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Being Evergreen – The importance of never ending: Free-to-play Design, rule 5

By on September 5, 2012

Does your game end? If it does, you are going to find making a free-to-play business model challenging.

I used to call this concept “replayability”, but that was misleading. Arcade-style games such as endless runners or Match-3 puzzles have replayability, since they are designed to engender a “just one more go” feeling in the players. But the original free-to-play games on Facebook like Mafia Wars or Farmville have no replayability. I’m not sure I can restart my farm even if I wanted to, and I wouldn’t know where to look to find out.

What both these games (and all successful free-to-play games) share is being evergreen.

An evergreen game never reaches the point where the play can’t carry on if they wanted to. A game that is predominantly driven by narrative or by the experience will always be harder to turn into a successful free-to-play game than a game with innate replayability (like an arcade or social casino game) or with an endless experience (like a simulation or a Mafia Wars style game.)

Simple replayability is not enough on its own, either. You need an element of persistence or social value. If you are trying to monetise your game through virtual goods or virtual currencies, players need to believe that these have value. In a game like Farmville, where your virtual goods might be items that make your farm look prettier, or things that help you level up and make progress through the game faster, the persistence is obvious. Even a consumable good has persistence in that it helped you earn Experience Points towards a higher level, the core objective of the game. In an arcade game, the persistence tends to come in meta-game elements: getting a high score on a social leaderboard; earning a particularly challenging achievement and so on.

The secret is, as always, to put yourself in the mindset of a player. If the player reaches the end of a game and is asked to start again, what elements that they have purchased need to be carried over into the new game to avoid them feeling annoyed with you and the game?

Your choices, in effect:

  • Have a game with a short play cycle and a social, free-to-play metagame for retention and monetisation (e.g. Temple Run, Bejewelled Blitz)
  • Have a game with no end (Cityville, Sims Social)
  • Find a way to make players who are forced to start again carry over certain elements from game to game (e.g. Stronghold Kingdoms)

The solutions for the third option are not yet clear. When we finally crack that, we will have a way to make successful, free-to-play narrative-led games.

I look forward to that day.


The next post in this series will argue that all game designers should be generous in order to be successful

About Nicholas Lovell

Nicholas is the founder of Gamesbrief, a blog dedicated to the business of games. It aims to be informative, authoritative and above all helpful to developers grappling with business strategy. He is the author of a growing list of books about making money in the games industry and other digital media, including How to Publish a Game and Design Rules for Free-to-Play Games, and Penguin-published title The Curve: thecurveonline.com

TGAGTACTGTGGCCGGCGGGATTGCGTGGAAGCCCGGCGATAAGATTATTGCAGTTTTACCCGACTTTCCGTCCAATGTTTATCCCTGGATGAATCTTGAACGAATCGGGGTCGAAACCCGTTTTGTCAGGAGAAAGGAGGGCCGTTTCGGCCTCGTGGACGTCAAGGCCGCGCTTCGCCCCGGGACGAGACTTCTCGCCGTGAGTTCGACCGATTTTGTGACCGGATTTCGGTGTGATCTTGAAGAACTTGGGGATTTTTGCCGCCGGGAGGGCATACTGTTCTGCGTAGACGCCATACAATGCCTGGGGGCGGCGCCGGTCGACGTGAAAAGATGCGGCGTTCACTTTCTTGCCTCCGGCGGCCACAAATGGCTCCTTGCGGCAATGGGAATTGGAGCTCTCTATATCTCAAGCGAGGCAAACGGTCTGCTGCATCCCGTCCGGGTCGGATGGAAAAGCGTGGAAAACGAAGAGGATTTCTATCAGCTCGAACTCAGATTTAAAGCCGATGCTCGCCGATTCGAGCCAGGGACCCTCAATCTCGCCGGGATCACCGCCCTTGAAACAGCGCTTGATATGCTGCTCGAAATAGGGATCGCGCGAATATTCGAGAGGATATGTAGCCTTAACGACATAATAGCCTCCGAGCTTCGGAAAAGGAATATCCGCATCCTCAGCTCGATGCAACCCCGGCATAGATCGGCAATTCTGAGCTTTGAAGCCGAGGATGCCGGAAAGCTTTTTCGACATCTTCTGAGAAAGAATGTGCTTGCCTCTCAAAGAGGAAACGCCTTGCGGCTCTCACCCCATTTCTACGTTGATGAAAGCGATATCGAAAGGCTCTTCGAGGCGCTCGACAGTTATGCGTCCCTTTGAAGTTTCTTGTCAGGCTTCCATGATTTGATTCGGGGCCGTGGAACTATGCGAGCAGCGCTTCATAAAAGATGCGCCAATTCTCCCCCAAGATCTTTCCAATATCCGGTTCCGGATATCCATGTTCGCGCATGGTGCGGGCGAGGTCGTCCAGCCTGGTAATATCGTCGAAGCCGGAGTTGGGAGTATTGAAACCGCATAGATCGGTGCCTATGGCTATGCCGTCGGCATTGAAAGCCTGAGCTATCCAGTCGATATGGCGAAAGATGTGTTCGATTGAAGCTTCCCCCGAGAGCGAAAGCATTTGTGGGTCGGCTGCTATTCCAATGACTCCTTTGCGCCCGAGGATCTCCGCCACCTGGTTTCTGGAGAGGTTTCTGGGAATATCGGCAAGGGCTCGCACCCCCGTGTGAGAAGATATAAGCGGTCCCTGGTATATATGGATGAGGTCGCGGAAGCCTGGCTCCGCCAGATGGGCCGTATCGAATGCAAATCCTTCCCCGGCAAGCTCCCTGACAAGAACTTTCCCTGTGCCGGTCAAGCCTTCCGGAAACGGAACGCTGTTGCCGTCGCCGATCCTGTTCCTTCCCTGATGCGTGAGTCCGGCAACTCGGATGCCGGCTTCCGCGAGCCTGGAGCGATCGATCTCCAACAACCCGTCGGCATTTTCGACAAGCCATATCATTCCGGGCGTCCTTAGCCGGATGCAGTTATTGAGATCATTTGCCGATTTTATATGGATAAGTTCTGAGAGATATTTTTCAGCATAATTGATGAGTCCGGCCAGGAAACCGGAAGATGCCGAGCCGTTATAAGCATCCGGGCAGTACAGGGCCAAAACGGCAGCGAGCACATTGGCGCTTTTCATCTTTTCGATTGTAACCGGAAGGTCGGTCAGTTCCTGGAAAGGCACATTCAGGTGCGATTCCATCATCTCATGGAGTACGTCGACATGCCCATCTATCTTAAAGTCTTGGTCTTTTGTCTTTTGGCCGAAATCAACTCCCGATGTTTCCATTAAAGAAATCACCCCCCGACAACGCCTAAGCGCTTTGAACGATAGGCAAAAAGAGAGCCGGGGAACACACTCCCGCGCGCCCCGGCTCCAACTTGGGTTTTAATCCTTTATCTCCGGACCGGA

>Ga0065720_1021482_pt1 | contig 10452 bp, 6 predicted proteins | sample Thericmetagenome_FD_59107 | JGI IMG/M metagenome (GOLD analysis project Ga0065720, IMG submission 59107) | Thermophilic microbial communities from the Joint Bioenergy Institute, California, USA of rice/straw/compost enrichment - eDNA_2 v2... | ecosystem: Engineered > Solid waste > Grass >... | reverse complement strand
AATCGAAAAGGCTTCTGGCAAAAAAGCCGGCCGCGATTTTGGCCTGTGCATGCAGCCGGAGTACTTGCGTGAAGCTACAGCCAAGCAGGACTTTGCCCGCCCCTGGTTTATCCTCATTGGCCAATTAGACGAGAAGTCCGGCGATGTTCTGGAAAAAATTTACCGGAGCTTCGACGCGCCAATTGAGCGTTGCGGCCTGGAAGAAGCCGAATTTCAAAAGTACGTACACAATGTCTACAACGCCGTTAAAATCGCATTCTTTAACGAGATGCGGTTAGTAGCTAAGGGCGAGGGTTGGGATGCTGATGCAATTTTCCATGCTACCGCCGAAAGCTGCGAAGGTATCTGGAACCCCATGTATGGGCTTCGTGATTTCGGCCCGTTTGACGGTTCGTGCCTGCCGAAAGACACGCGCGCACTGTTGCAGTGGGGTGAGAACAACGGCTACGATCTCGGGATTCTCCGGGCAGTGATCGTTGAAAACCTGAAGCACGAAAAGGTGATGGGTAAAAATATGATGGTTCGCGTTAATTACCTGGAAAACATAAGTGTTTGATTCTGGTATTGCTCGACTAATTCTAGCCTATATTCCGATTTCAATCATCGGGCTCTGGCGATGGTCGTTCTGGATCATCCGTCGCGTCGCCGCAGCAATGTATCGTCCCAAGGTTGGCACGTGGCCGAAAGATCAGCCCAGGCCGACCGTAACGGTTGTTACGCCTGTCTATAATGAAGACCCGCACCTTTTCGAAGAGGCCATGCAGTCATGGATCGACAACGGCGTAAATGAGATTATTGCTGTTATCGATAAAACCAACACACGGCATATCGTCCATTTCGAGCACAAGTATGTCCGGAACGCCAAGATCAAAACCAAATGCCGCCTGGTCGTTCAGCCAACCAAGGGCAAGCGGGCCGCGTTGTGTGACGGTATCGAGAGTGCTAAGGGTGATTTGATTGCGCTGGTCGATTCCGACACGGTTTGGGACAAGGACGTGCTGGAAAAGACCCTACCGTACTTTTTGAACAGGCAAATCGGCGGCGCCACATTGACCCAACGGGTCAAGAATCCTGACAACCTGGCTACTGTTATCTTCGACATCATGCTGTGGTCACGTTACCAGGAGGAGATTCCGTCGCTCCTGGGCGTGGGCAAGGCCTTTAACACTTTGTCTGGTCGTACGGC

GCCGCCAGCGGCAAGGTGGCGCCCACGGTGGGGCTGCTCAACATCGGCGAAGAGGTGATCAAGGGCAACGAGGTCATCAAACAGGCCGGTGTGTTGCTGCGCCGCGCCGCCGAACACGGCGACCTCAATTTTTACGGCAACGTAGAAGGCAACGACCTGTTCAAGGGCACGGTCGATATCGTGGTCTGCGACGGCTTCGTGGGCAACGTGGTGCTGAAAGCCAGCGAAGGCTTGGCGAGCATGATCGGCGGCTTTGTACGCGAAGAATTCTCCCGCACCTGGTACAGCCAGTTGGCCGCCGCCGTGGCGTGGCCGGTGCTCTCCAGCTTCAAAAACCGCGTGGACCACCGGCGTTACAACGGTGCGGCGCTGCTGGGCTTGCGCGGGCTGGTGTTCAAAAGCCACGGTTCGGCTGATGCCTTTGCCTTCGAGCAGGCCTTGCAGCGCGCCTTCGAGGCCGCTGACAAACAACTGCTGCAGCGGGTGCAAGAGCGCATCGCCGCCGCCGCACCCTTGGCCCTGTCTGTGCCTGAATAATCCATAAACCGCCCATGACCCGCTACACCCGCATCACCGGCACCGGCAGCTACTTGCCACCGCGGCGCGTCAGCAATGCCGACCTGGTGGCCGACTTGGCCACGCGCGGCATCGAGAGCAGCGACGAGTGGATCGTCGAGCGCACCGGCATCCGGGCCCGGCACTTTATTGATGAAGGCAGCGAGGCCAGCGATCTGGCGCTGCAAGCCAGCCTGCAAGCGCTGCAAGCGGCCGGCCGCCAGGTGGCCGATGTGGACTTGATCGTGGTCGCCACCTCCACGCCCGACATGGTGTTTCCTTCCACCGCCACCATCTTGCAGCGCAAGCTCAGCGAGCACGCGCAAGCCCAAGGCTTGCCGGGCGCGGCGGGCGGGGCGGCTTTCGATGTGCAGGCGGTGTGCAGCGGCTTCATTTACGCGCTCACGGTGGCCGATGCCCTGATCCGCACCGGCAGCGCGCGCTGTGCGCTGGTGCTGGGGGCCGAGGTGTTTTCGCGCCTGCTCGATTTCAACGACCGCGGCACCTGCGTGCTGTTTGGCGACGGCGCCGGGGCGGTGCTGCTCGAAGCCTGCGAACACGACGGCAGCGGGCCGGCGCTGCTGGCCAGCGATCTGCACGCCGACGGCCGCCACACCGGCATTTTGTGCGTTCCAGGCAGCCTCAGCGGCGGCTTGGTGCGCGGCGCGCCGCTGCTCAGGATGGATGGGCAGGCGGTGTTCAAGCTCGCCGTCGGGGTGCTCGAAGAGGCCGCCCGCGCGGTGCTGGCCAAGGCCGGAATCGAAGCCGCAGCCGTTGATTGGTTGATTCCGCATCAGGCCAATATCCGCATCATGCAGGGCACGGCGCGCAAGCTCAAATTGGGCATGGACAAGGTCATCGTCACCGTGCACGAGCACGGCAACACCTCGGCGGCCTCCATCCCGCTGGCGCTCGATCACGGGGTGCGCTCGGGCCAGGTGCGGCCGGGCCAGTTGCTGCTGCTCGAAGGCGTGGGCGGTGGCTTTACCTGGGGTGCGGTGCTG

• http://twitter.com/Sikthehedgehog Sik

    Option #4: let your players expand the game for you (e.g. custom maps or something), make it extremely easy to share stuff (social networks come handy here!) and find out a way to monetize it (e.g. by providing a basic set for free and providing more advanced stuff or different graphics set for a fee for players who want to make levels – or you could even just do the usual stuff of selling stuff to those playing levels but make the items work anywhere and not in a specific situation).

    I’m surprised how the idea of player-made stuff in F2P games is so overlooked.

  • http://twitter.com/carlodelallana Carlo Delallana

    Not by Valve and their awesomely awesome game Team Fortress 2

  • Zoya Street

    I think part of the issue when this has been tried (can’t for the life of me remember the specific examples) is that the proportion of players who actually want to spend their time making custom content is quite small, and those who do want to often want more freedom than simply buying some graphics to play with. Personally I think it makes sense for the developers to help players to sell custom items that they have made, and take a cut of their revenue. My guess for why this doesn’t happen more often is that most games don’t make that much of their money from vanity items – the most lucrative IAPs (except for currency packs) are usually gameplay enhancements, and it’s much harder to allow your players to create that while still maintaining a balanced game.

  • Mark Barney

    I was a bit confused by this, which two games are you saying are evergreen?

  • Zoya Street
  • http://twitter.com/Sikthehedgehog Sik

    I mean I’m surprised that this isn’t more like the rule rather than the exception :/